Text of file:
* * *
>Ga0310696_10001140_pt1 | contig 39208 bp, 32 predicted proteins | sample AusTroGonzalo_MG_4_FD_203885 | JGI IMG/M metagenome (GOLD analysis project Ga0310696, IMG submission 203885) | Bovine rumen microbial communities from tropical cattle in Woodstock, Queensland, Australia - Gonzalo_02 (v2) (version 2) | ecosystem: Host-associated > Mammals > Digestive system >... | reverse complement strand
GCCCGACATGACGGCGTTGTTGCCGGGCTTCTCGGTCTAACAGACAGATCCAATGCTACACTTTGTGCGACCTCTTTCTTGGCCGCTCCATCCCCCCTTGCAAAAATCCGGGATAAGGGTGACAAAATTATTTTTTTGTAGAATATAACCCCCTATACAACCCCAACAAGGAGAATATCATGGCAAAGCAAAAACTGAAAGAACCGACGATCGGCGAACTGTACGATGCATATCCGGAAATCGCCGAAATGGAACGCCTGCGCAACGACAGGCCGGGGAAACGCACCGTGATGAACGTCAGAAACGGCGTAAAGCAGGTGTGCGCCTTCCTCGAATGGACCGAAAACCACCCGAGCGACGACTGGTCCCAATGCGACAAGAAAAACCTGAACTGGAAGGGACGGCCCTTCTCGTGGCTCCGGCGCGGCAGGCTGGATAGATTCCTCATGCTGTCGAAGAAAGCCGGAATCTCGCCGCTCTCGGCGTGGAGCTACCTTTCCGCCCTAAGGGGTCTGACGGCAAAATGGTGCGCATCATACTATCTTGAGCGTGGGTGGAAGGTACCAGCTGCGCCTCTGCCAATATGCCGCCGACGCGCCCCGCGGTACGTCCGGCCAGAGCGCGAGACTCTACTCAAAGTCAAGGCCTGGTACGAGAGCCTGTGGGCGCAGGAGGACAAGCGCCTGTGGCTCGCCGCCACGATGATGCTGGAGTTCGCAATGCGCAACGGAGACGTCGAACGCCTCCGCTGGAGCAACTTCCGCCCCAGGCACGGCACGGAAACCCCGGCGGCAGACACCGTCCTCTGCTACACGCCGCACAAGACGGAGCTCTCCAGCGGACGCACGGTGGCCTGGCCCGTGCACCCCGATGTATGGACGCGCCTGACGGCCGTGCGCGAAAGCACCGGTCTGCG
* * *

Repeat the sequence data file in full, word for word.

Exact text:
>Ga0310696_10001140_pt1 | contig 39208 bp, 32 predicted proteins | sample AusTroGonzalo_MG_4_FD_203885 | JGI IMG/M metagenome (GOLD analysis project Ga0310696, IMG submission 203885) | Bovine rumen microbial communities from tropical cattle in Woodstock, Queensland, Australia - Gonzalo_02 (v2) (version 2) | ecosystem: Host-associated > Mammals > Digestive system >... | reverse complement strand
GCCCGACATGACGGCGTTGTTGCCGGGCTTCTCGGTCTAACAGACAGATCCAATGCTACACTTTGTGCGACCTCTTTCTTGGCCGCTCCATCCCCCCTTGCAAAAATCCGGGATAAGGGTGACAAAATTATTTTTTTGTAGAATATAACCCCCTATACAACCCCAACAAGGAGAATATCATGGCAAAGCAAAAACTGAAAGAACCGACGATCGGCGAACTGTACGATGCATATCCGGAAATCGCCGAAATGGAACGCCTGCGCAACGACAGGCCGGGGAAACGCACCGTGATGAACGTCAGAAACGGCGTAAAGCAGGTGTGCGCCTTCCTCGAATGGACCGAAAACCACCCGAGCGACGACTGGTCCCAATGCGACAAGAAAAACCTGAACTGGAAGGGACGGCCCTTCTCGTGGCTCCGGCGCGGCAGGCTGGATAGATTCCTCATGCTGTCGAAGAAAGCCGGAATCTCGCCGCTCTCGGCGTGGAGCTACCTTTCCGCCCTAAGGGGTCTGACGGCAAAATGGTGCGCATCATACTATCTTGAGCGTGGGTGGAAGGTACCAGCTGCGCCTCTGCCAATATGCCGCCGACGCGCCCCGCGGTACGTCCGGCCAGAGCGCGAGACTCTACTCAAAGTCAAGGCCTGGTACGAGAGCCTGTGGGCGCAGGAGGACAAGCGCCTGTGGCTCGCCGCCACGATGATGCTGGAGTTCGCAATGCGCAACGGAGACGTCGAACGCCTCCGCTGGAGCAACTTCCGCCCCAGGCACGGCACGGAAACCCCGGCGGCAGACACCGTCCTCTGCTACACGCCGCACAAGACGGAGCTCTCCAGCGGACGCACGGTGGCCTGGCCCGTGCACCCCGATGTATGGACGCGCCTGACGGCCGTGCGCGAAAGCACCGGTCTGCG